The Children’s Place is the latest high-profile retailer to invest in the growing tween fashion market with a size-inclusive brand called Sugar & Jade that offers apparel, footwear and accessories.
Sugar & Jade is the latest addition to The Children’s Place stable, which includes the namesake Children’s Place, Place, Baby Place and Gymboree labels.
The Children’s Place president and CEO Jane Elfers said the company is angling for greater share in what she described as an $8 billion tween apparel market., branching out beyond the newborn-to-10-year-old niche it has traditionally served.
“Based on our leadership position in the big girls’ apparel and accessory space, we are uniquely positioned to retain our tween customer as she transitions from The Children’s Place brand to her next style stage,” Elfers said in a statement. “We have over 4 million customers to whom we are immediately marketing this exciting new brand, and we will deploy an ‘always on’ strategy that drives customer acquisition, while also migrating the current The Children’s Place customer to Sugar & Jade at the appropriate moment in their purchase journey.”
In the company’s third quarter earnings call, chief financial officer Rob Helm said the “kids zero-to-10 market is not a growing market.” While he made the statement in the context that the retailer needed its Amazon partnership to grow share in its current market, the Sugar & Jade launch suggests that The Children’s Place is looking for growth elsewhere for long-term success.
For now, Sugar & Jade will be an e-commerce only brand found exclusively on its own Salesforce-powered website. The site includes an inaugural product launch of apparel and accessory collections, in sizes ranging from 8 to 22. So far, four collections are listed on the site, including Zodiac, Lounge, Holiday and V-Day, although the company says a fifth collection is coming.
The Lounge collection including hoodies, leggings, duffel bags, pullovers, socks, pajamas and more, and offers themes such as tie-dye, camo and happy face. The Zodiac collection offers tees, hoodies and accessories tied to specific birth months.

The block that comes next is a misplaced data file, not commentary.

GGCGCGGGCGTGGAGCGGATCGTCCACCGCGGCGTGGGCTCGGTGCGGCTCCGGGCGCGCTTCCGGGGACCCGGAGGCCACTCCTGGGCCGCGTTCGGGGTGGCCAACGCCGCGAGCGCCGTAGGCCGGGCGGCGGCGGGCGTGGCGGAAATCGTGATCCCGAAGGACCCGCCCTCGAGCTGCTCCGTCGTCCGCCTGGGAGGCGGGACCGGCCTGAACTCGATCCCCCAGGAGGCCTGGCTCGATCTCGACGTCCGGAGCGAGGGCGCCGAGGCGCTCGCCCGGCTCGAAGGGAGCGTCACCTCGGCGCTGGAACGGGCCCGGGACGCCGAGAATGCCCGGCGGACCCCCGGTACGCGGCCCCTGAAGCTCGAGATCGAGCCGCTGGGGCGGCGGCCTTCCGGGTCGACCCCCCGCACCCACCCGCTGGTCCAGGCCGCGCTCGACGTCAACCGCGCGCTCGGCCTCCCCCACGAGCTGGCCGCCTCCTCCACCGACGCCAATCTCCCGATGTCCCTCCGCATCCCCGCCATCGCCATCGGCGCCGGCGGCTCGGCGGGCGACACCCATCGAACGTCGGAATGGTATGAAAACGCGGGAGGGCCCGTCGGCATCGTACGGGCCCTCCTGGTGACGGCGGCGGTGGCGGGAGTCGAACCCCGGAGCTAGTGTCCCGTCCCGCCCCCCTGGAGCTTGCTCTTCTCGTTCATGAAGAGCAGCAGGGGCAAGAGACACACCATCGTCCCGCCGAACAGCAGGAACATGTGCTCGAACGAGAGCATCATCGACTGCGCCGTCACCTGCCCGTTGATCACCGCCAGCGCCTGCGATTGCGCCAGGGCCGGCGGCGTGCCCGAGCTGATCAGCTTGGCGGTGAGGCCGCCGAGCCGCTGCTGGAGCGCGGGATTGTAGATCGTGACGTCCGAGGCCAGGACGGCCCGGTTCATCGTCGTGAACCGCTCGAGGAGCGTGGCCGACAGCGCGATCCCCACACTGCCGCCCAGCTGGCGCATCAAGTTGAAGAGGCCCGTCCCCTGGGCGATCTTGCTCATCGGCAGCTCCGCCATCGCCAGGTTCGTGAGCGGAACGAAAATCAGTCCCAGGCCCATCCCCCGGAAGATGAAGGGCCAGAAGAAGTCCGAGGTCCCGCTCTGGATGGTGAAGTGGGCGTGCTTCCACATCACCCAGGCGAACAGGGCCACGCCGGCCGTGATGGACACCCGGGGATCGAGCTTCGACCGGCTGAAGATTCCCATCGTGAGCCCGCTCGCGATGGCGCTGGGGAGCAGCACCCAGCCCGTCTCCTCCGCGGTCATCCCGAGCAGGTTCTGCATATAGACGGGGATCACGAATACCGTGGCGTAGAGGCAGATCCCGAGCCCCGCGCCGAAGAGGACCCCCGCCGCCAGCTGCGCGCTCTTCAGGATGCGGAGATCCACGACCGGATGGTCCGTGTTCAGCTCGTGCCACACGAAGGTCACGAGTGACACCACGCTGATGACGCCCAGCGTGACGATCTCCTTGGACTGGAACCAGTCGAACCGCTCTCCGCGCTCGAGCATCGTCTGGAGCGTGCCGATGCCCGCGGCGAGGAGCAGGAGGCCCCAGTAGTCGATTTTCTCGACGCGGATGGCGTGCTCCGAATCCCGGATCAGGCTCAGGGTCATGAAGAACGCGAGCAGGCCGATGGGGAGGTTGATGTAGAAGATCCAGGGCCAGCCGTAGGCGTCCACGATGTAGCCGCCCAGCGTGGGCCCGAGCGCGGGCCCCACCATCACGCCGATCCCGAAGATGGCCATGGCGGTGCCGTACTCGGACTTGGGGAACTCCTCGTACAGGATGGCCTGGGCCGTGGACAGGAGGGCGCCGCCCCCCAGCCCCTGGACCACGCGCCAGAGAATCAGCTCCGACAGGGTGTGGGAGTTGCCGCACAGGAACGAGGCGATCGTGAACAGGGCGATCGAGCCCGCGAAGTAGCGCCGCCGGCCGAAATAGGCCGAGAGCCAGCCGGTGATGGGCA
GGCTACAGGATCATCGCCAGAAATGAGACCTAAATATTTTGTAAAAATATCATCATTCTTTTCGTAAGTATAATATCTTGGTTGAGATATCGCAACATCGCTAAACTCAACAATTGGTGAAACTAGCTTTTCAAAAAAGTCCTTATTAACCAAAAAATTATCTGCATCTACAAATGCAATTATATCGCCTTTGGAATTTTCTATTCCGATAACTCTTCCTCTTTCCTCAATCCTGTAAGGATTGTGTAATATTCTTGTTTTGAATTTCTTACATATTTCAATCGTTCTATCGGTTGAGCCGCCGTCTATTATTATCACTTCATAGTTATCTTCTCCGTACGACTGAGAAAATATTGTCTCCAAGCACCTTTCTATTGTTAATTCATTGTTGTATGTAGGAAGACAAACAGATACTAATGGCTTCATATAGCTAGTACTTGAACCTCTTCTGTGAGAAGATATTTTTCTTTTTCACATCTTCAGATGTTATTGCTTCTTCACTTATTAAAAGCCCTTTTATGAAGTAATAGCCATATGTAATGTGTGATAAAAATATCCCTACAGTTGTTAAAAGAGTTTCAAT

The Children’s Place says the shopping experience leverages outfitting recommendations and user-behavior technology designed to engage and inspire shoppers based on their lifestyle. Sugar & Jade will include free shipping and returns with no minimum purchase requirement, and is launching a loyalty program.
Sugar & Jade’s “Be Ur True Self” marketing strategy will focus on empowering girls by spotlighting mentors’ stories and providing a platform for its tween shoppers, influencers and celebrities to share their own fashion stories. The brand said it will amplify these stories and voices through its social channels.
“We consistently receive positive customer feedback on our big girls’ assortment,” said Jennifer Groves, senior vice president of creative design. “Our customers let us know that The Children’s Place has been an important part of their kids’ wardrobe, and they wish they could stay with us longer—and now, with the launch of Sugar & Jade, they can. Pairing our deep understanding of our big girl customer with our extensive market research, we are confident that Sugar & Jade will deliver what our tween girl is looking for.”
The Children’s Place recently partnered with the Kardashians to promote a new collection of holiday family pajamas. The collaboration also is heavily promoting Afterpay, which the specialty apparel retailer implemented during the back-to-school season. Buy now, pay later providers like Afterpay could attract a younger millennial or Gen Z parent that may be more comfortable paying for purchases in smaller installments.
The changes come as The Children’s Place is shuttering 81 stores in fiscal 2021—the final batch of a combined 300 locations that started closing down in June last year.
Competition is heating up in the tween space. Pacsun launched the Pacsun Kids brand this summer, offering genderless apparel for ages 4-14. Justice, which was resurrected by brand management firm Bluestar Alliance out of bankruptcy last November, has its sights set on becoming a $500 million enterprise through e-commerce sales, in addition to a Walmart deal. And Francesca’s launched the tween Franki brand in February to scale out to a new demographic as it attempts to rebound from bankruptcy.
Walmart is getting further into the mix, expanding its Free Assembly private label into the children’s category, with sizes available from 5 to 18.